Last week we were able to sit down with Randy Bias — a cloud pioneer and a technology visionary who currently oversees Juniper Networks cloud strategy.
We have asked Randy to share his thoughts on the security of private and public clouds and specifically cloud-native applications. Here are a few key points from that conversation:
Wallarm> Welcome Randy. Could you introduce yourself?
Randy> My name is Randy Bias. I currently work for Juniper Networks and am an advisor to Wallarm. I found myself almost fortuitously in this spot to be kind of one of the main thought leaders for the cloud when cloud got really big in the early days. At Juniper, I focused predominantly around being an internal agitator in a kind of “disrupt before you get disrupted”-type model.
Wallarm> When you say cloud-native applications, what do you mean?
_Randy> _If you’re thinking about cloud native, these are the applications that were born in the cloud. And so, the cloud tells you a whole bunch of things like it’s not 100 percent available. It will fail. You need to plan for your applications to route around failures. You need to plan for your applications to be tied into their APIs and other services. Cloud-native is a mindset. it’s a way of thinking about your application so that you are taking an approach that is not centered around any kind of infrastructure. That’s designed for failure, that’s designed for scale-out instead of scale up. That has that sort of more next-generation-type look to it.
Wallarm> What are some key security considerations when selecting which cloud to use?
_Randy>_Lean-forward folks have considerations that are really more about very practical things. “How much does it cost?” “What kind of services and technologies can I deploy on top of it?” “Is it friendly to my DevOps practices? and so on It’s pretty clear public cloud is our default model going forward.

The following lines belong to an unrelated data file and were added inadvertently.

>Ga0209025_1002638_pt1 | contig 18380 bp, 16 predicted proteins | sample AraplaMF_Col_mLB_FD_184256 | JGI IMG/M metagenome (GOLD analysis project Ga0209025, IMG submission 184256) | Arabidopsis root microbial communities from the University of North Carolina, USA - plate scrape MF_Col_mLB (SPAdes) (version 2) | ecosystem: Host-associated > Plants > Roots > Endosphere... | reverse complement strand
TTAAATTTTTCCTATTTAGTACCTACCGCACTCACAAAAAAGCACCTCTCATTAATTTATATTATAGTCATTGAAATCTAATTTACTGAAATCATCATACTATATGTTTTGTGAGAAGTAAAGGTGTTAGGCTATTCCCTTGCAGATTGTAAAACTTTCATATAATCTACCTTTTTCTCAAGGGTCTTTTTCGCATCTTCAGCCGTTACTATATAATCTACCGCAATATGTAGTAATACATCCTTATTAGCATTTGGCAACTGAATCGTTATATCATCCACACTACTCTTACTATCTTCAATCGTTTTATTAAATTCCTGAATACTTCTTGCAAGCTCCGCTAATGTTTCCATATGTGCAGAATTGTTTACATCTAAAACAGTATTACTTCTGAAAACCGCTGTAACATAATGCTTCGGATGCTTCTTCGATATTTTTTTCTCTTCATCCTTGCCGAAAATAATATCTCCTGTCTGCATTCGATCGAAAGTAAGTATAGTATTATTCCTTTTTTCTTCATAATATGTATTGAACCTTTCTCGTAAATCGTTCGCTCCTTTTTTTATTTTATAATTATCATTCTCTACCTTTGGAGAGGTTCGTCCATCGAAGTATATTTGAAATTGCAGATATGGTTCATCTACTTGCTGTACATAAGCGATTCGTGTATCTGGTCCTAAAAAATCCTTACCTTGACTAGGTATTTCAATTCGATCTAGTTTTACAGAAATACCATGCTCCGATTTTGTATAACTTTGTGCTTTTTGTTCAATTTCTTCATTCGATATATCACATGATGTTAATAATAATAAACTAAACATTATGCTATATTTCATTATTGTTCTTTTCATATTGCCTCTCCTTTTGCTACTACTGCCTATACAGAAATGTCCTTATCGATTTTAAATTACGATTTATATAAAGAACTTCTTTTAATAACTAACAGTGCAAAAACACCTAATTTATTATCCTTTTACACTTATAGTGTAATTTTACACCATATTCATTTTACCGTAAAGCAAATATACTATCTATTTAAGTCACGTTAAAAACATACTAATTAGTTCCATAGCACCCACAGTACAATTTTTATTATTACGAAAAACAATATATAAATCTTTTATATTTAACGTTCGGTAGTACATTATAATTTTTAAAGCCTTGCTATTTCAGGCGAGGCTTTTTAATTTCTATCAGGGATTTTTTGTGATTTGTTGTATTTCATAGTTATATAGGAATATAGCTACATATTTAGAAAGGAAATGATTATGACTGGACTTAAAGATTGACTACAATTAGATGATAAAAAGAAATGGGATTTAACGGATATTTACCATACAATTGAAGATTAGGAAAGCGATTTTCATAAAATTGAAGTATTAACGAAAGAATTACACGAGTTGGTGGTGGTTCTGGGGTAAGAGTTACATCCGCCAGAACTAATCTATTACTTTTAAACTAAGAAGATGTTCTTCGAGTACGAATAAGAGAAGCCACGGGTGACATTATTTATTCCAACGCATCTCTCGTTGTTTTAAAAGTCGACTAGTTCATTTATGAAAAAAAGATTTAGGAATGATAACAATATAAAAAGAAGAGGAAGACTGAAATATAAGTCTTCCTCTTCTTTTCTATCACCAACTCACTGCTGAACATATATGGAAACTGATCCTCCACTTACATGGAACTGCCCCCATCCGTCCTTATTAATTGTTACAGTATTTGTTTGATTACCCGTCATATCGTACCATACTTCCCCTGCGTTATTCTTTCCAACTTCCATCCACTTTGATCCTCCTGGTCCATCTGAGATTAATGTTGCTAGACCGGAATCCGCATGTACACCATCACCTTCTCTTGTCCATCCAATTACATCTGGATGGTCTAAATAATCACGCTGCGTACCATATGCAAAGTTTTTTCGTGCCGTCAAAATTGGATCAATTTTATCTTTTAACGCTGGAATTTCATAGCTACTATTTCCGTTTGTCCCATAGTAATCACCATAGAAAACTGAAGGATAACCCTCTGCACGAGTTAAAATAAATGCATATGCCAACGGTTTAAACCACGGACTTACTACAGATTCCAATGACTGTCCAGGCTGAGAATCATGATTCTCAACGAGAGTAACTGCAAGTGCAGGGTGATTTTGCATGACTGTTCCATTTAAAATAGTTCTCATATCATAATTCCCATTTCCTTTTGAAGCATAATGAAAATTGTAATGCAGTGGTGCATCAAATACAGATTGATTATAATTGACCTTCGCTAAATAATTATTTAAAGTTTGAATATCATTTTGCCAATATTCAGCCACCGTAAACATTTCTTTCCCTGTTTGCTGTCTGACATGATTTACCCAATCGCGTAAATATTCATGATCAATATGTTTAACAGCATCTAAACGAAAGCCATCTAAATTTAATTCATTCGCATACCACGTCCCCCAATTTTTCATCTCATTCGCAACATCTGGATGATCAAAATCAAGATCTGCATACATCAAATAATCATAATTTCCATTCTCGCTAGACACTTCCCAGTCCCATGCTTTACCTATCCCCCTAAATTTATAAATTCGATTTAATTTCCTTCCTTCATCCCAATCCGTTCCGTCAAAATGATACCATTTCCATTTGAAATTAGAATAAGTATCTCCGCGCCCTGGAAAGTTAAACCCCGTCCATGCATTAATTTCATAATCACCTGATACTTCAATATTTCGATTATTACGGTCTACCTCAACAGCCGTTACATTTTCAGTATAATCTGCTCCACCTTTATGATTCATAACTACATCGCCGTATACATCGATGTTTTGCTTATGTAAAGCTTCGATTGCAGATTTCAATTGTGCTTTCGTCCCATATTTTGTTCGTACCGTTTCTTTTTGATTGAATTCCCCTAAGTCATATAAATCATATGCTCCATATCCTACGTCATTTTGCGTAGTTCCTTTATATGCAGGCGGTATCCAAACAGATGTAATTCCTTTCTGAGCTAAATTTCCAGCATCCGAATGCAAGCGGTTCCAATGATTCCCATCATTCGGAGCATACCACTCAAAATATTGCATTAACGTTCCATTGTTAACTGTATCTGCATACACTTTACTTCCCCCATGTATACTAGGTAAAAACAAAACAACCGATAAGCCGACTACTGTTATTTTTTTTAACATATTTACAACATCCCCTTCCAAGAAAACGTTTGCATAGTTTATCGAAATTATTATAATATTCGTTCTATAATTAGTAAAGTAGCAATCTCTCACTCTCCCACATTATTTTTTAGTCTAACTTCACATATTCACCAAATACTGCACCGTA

Wallarm> As far as the security considerations, what is there to look for?
Randy> So, I guess what I want to say about security and public clouds first is that people have been outsourcing security even in IT since the beginning. If you look at the financial services industry, for example, it’s a big long extensive supply chain of folks who provide some kind of financial transactions for other folks. It’s not like everything that Wells Fargo does stays within its four walls. They outsource a lot of the types of financial services they have to other businesses, and then they have to go through a process, usually using a SAS 70 audit, to validate the outsourcer who they’re basically outsourcing to. And if you look outside IT, if you look at other utilities that are not say, public cloud, not IT utilities, more like electrical utilities. All of those utilities are effectively outsourcing security for our power, gas, and so on, to somebody else. We know how to trust other businesses, we know how to validate them, so that’s pretty straightforward. We want to see transparency, we want to know what kinds of control objectives people have in place so we can validate them. So the more transparency there is, the more information we have about how they run their security, the better shape we’re in.
Wallarm> I’m glad you brought up AWS because they’re actually pretty clear about what they feel is their responsibility in security, and what should be a responsibility of the clients who run the applications on AWS. They call it shared responsibility model.
Randy> This shared responsibility model they have makes a lot of sense. They’ve basically drawn this line and said: “hey, we do everything below the waterline, you’re responsible for everything over it.” So I Think that’s a great model. And if we look at folks like Amazon and Google, and even Microsoft, their security teams are at a whole other level than the average enterprises’ security team.
Wallarm> So that’s obviously about infrastructure security and general security practices. Let’s look at the application security process. There are tools that we typically use for applications security when we’re in our own data centers. As we move to the likes of Google Cloud and AWS, do the tools change? Do we still need the Nessuses and scanners and WAFs of this world?